By Rizza Gonzaga
Self-care is defined in the Oxford Dictionary as the practice of taking action to preserve or improve one’s own health. In Audre Lorde's A Burst of Light, a series of journal excerpts that describe her life as a black, lesbian, feminist diagnosed with breast cancer, she wrote, “Caring for myself is not self-indulgence, it is self-preservation, and that is an act of political warfare.” She defined self-care as an act of political warfare. Americans and many others around the world live in a society where healthcare is considered as a privilege and not a basic human right, and taking action to enhance our well-being is a revolutionary act.
According to the World Health Organization, around 214 million women of reproductive age in developing countries who want to avoid pregnancy are not using a modern contraceptive method. Reasons for this include limited access to modern methods and religious opposition. Contraception use is still greatly debated across countries. Access to safe and legal abortions is not widely implemented. The lack of access to contraception use and access to safe abortion pushes some women to unsafe practices, which may lead to death.
Furthermore, instances of discrimination in providing healthcare are still prevalent. Instances of women seeking for health care being dismissed by some providers as merely over reacting to the situation and having it all in their head still occurs today. Just recently, Serena Williams, a professional American tennis player, talked about her experience of dealing with postpartum complications and how the healthcare team responded to her.
The day after giving birth, she experienced shortness of breath and having a history of pulmonary embolisms, she alerted the nearest nurse that she needs to have a CT scan and a intravenous heparin (blood thinner). The nurse immediately dismissed her request as a result of confusion due to the pain medications. After further insisting, a doctor did an ultrasound of her lungs. Williams was still insistent on getting a CT scan and yet the doctor did not listen. After getting negative results from the ultrasound, she was then sent to have a CT scan and sure enough, there were blood clots in her lungs.
Currently, racial and gender discrimination in healthcare is still prevalent. At times like this, doing acts of self-care can be considered as a feminist act. With self-care, we are opposing how the patriarchy is oppressing us.
Here are some points to remember about self-care:
Self-care does not only pertain to physical health
Self-care is an action that helps improve one’s health. The World Health Organization defines health as complete physical, mental and social well-being, not merely as the absence of disease or infirmity. Self-care does not stop at keeping yourself free from physical illness, it can also be applied to improving your overall mental well-being. Doing things that make you achieve better mental health is an act of self-care. Focusing on eating healthy food is as important as learning to draw boundaries when it comes to the things that you are willing to do and not willing to do.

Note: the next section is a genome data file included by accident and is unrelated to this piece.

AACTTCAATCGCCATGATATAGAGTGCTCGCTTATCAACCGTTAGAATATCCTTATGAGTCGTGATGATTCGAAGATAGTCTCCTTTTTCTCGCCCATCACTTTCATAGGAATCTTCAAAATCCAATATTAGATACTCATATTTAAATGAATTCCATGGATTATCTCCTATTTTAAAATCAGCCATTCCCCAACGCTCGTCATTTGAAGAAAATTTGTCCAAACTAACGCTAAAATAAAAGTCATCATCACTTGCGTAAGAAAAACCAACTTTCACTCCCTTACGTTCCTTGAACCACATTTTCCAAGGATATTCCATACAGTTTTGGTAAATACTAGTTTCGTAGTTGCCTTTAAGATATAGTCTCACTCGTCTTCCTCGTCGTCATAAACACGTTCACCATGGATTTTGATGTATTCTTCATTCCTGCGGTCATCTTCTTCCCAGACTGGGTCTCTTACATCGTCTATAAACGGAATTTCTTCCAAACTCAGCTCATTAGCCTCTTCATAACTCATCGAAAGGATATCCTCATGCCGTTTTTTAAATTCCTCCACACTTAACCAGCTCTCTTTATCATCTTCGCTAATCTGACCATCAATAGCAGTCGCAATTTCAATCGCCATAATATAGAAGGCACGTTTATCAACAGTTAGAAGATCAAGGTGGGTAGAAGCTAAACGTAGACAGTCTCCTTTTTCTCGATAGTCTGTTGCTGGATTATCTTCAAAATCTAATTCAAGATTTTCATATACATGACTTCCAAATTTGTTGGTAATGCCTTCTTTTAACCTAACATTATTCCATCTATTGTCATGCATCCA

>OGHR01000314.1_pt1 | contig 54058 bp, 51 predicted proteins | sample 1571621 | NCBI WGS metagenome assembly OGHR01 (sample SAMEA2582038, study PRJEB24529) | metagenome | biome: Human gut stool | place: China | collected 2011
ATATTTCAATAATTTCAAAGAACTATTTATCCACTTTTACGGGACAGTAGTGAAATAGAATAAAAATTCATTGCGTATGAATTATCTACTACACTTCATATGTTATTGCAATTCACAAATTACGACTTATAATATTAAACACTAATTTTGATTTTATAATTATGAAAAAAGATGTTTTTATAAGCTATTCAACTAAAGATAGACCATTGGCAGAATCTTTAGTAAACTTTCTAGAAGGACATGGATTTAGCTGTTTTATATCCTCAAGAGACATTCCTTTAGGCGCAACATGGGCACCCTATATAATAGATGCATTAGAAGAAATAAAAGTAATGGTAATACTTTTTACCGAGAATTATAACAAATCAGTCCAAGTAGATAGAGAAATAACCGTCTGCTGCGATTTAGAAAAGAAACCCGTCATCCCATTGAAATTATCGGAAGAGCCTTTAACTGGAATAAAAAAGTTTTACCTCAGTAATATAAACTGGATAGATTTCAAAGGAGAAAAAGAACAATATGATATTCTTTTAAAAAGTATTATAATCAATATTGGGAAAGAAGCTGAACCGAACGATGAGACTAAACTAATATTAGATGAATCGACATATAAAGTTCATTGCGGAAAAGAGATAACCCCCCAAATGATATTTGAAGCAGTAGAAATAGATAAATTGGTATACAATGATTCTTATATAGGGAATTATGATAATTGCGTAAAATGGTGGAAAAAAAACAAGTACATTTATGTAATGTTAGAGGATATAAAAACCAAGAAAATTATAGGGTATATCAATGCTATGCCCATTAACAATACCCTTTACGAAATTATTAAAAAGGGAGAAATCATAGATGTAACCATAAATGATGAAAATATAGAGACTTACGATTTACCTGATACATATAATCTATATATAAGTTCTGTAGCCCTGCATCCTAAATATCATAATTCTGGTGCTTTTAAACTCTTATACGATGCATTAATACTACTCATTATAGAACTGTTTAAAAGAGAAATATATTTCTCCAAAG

Mental health issues are sometimes ignored by people, both those who have it and people who do not, primarily because of the connotation that it is not existent and can be easily solved by just thinking positively. The lack of awareness and resistance to being informed means that there will be people who will tend to be discriminating when it comes to mental health issues and this could take a toll on people who have mental illness.
Taking steps to perform self-care is a way to negate the oppression with regards both to physical and mental well-being. Self-care encompasses all types of activities that bring fulfillment or better health.
Self-care is not One Size, Fits All
Acts of self-care are not a defined set of actions that is applicable to everyone and instantly brings better well-being. Like the diversity of health cases, we must also consider that what one person does for self-care does not automatically improve another person’s well-being.
Self-care does not only mean doing things that are relaxing and not energy consuming. It is all about doing what makes you feel better about yourself. Self-care can be by taking a break from life’s stressors. For some people, it may be by having a massage, or going to the salon. It can also be by paying attention to your passions and dreams. For others, it may be by writing stories, painting still-life, and even performing.
We must learn to embrace the diversity in self-care. The key is to get to know yourself, try things, and see what is best for you.
Self-care can be a collective act
Self-care is not necessarily comprised of acts that are done alone. We could draw a lot of good things from other people and in turn we could offer good deeds to others. Self-care can be done collectively with other people. For some, they feel they are at their best when they are organizing charities, doing acts of kindness, or volunteering. Others may feel fulfilled by staging rallies or joining protests.
Self-care could be in the form of making a safer space for everyone else. Calling out instances of discrimination as we witness it is a form of self-care where we protect ourselves as well as others from further discrimination. Standing up for others is also a way of improving one’s well-being.
We can extend self-care to the people around us in a way that they could also benefit from.
At a time when discrimination is still highly prevalent, we must learn how to gain strength from each other in order to continue the fight. We should also know that caring for oneself is not selfish and that it is a way to combat sexism and inequality. We should mind our health so that we can continue to face the fight and keep moving forward.
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